The outpatient workers explained that they preferred to have natural ventilation by opening a window or the door to the corridor, to reduce the risk of infection (For example, quotation 1 in Appendix A, “And I find it annoying too now…”). An adaptive strategy was to open the door to the corridor when the outpatient workers who were in a room without a façade window were dissatisfied with the supply of mechanically ventilated air. This was only possible when it did not affect the privacy of the patients. Another strategy was to open the façade window for natural ventilation. However, this could affect thermal comfort, which might vary between outpatient workers who worked in the same room. When the window was open, it could be too cold for some workers, especially for those in uniform (with bare arms), while it was not too cold for others. An outpatient worker explained that they had clear appointments about control of natural ventilation to achieve a balance of thermal comfort and natural ventilation since the pandemic (quotation 2 in Appendix A, “I like a little bit of air…”).
Also, the speech intelligibility of patients was reduced due to the splash guards between the patient and outpatient workers at the reception desk. The noises from colleagues at the back of the reception area were louder because of the splash guards, while the voice from the patients sounded lower. The facial masks increased difficulties with speech intelligibility (quotation 3 in Appendix A, ”If it weren’t any noise annoyances”).
Furthermore, recent changes in preferences that were not explicitly associated with the COVID-19 pandemic, were experienced. This occurred for noise and daylight. For example, one participant who worked mainly in rooms without a façade window missed daylight more than she used to do. Dry eyes and concentration problems were associated with a lack of daylight. The outpatient worker adapted her behaviour to receive daylight, by going out for a walk during lunchtime and working in rooms with a window when possible (quotation 4 in Appendix A, “I have noticed that I used to suffer less with that…”). These strategies were also explained by some other interviewees, who worked generally in rooms without a façade window.

3.2.3. Social Comfort

The outpatient workers also experienced changes in contact with colleagues and patients, privacy of patients and safety, due to the COVID-19 pandemic.
Some felt less energized because of the reduced face-to-face contact with patients and increased administrational work. The perception of losing information from the patients occurred because of the limited face-to-face contact. For example, one outpatient worker explained that she could not explain doubts to patients anymore after consultation with the physician (quotation 5 in Appendix A, “When you ask…”). Another outpatient worker explained that she was worried about missing details and could give less attention to the patients due to the limited physical examination (quotation 6 in Appendix A, “And yes, the physical check-up is something you miss…”).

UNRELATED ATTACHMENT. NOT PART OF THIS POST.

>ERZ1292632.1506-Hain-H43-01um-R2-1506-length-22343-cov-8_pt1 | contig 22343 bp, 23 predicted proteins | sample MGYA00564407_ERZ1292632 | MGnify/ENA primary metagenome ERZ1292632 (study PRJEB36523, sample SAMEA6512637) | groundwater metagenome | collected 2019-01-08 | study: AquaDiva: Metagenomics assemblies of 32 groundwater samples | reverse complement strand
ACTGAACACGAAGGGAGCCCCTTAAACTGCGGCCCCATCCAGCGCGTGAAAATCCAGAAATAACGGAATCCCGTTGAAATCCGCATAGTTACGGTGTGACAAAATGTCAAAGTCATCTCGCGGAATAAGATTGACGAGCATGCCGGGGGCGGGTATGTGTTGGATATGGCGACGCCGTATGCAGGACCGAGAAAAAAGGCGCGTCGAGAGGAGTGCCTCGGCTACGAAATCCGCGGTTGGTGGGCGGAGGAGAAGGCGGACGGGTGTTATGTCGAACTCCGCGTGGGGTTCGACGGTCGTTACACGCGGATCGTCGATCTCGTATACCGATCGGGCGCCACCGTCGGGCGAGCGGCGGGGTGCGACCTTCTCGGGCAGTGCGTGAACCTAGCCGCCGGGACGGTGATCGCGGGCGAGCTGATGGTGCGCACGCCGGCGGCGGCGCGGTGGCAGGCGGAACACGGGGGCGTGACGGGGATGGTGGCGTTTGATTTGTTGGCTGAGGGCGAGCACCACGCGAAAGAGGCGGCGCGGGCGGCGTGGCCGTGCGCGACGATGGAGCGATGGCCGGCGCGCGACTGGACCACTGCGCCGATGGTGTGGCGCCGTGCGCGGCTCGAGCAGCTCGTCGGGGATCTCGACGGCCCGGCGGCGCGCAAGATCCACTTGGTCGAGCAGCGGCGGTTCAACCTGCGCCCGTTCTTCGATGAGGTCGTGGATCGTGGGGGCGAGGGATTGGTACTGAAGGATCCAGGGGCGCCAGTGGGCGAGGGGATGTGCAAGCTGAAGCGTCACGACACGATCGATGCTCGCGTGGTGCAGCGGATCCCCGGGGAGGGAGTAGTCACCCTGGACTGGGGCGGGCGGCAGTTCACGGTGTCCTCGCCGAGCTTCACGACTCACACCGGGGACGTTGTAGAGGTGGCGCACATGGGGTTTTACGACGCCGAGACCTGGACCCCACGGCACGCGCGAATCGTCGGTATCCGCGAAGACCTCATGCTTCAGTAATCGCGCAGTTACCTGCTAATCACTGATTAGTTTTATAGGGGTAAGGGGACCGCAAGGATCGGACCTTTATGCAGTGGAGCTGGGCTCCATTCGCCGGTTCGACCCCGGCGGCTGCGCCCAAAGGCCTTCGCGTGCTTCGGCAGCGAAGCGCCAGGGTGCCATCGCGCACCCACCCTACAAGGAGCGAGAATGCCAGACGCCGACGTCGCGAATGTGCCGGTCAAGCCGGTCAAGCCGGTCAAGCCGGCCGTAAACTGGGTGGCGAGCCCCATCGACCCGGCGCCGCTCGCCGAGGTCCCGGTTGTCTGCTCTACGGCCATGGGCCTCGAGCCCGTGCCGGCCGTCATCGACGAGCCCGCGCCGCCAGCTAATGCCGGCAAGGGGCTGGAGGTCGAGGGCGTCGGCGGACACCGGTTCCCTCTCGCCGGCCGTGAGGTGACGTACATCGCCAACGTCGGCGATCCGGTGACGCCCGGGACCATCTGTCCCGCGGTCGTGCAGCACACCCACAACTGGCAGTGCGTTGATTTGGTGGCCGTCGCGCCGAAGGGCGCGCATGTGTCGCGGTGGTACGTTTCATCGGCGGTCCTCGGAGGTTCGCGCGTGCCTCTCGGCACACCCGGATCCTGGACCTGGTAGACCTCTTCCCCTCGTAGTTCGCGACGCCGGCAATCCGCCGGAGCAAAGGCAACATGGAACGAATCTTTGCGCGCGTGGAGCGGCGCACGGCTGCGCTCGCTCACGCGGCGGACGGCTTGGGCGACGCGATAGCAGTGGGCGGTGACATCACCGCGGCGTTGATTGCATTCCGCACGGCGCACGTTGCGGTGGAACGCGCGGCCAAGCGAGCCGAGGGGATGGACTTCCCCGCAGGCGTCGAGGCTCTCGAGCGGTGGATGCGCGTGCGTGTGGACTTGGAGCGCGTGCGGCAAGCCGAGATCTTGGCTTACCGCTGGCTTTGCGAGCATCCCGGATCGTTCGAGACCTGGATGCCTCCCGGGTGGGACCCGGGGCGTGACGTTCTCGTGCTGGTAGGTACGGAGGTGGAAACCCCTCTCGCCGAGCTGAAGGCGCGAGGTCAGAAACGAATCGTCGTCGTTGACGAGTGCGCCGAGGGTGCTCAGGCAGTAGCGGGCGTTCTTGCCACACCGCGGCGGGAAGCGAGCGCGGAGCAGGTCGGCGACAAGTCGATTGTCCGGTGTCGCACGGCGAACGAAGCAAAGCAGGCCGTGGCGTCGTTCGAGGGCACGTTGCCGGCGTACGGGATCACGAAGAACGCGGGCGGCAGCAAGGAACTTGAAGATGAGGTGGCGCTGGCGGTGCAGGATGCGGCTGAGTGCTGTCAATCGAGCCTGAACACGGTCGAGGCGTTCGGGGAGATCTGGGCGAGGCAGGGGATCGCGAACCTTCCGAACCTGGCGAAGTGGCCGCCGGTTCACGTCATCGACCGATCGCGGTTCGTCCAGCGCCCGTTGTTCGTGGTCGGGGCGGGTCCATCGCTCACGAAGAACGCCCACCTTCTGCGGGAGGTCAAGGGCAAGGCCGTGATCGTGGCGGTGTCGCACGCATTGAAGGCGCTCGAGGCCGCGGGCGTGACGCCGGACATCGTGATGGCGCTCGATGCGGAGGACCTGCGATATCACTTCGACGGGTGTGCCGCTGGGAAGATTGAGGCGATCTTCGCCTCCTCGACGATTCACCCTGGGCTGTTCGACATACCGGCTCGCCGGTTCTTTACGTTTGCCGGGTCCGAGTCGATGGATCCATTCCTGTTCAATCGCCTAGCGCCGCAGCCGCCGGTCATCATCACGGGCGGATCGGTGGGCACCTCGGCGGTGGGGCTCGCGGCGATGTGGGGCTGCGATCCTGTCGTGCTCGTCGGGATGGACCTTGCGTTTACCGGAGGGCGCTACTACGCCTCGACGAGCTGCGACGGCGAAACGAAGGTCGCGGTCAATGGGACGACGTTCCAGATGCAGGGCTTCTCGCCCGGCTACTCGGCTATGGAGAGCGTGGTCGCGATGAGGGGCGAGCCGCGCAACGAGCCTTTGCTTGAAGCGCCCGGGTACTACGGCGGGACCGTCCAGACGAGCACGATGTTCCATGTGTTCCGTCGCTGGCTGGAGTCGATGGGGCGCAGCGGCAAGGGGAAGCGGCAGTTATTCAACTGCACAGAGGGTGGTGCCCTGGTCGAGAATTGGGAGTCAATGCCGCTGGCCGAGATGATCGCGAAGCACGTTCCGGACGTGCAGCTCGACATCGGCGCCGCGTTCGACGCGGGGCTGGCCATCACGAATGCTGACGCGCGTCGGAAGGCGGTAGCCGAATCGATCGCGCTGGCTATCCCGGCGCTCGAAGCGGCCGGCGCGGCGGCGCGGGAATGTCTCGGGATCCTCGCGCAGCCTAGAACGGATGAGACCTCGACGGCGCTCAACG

A shorter physical distance, which was not allowed due to infection risk, was regarded as advantageous to support the patients’ privacy by speaking softly. The privacy of patients at the reception desk also worsened due to the splash guards and facial masks. For example, the outpatient workers had to ask for personal information, such as the birth date and the name of the general practitioner, while others were in the waiting room. The patients had to talk louder because of the splash guards (quotation 7 in Appendix A, “You discuss everything…”).
Some outpatient workers perceived difficulties through increased aggression. Patients were impatient or angry, for example because of the obligation to wear a facial mask. The opposite was also experienced, because the number of visiting patients had decreased, and aggression during telephone calls was less annoying.

4. Discussion

The qualitative data allow for a vivid explanation of the context [38] and changes due to the COVID-19 pandemic. Contextual changes were studied to explain the experience and importance of comfort aspects. Because the participants in this study had been involved in the cluster study [25], a comparison of the preferences was possible. This is presented and discussed in the following section.

4.1. Explanation of the IEQ Clusters

Figure 7 shows the preferences for IEQ aspects per cluster, that were found in the survey before the pandemic started, and the preferences during the pandemic. The circles represent the proportion of the outpatient workers who regarded an IEQ aspect important before the pandemic and the ranking of the outpatient workers during the pandemic. The area of the green circles represents the proportion of the cluster members for a main preference. The largest circles (e.g., cluster 1 control of ventilation) represent 100%, the green dots represent 0% of the cluster members. The area of the purple circles represents the ranking of the preferences; large is most important (1, size 100%), small is least important (6, dot). The size of the purple circles was calculated according to the following equation, with v = the sum of ranking of the participants per cluster, n = number of cluster members:
100 ( ( v n ) × ( 100 5 ) ( 100 5 ) )
The number of cluster members from the survey of 2019 and interviews in 2020 are shown as follows: IEQ cluster × (N = a/b): × is the cluster number, a = number of cluster members of the study in 2019, b = number of cluster members of the study in 2020.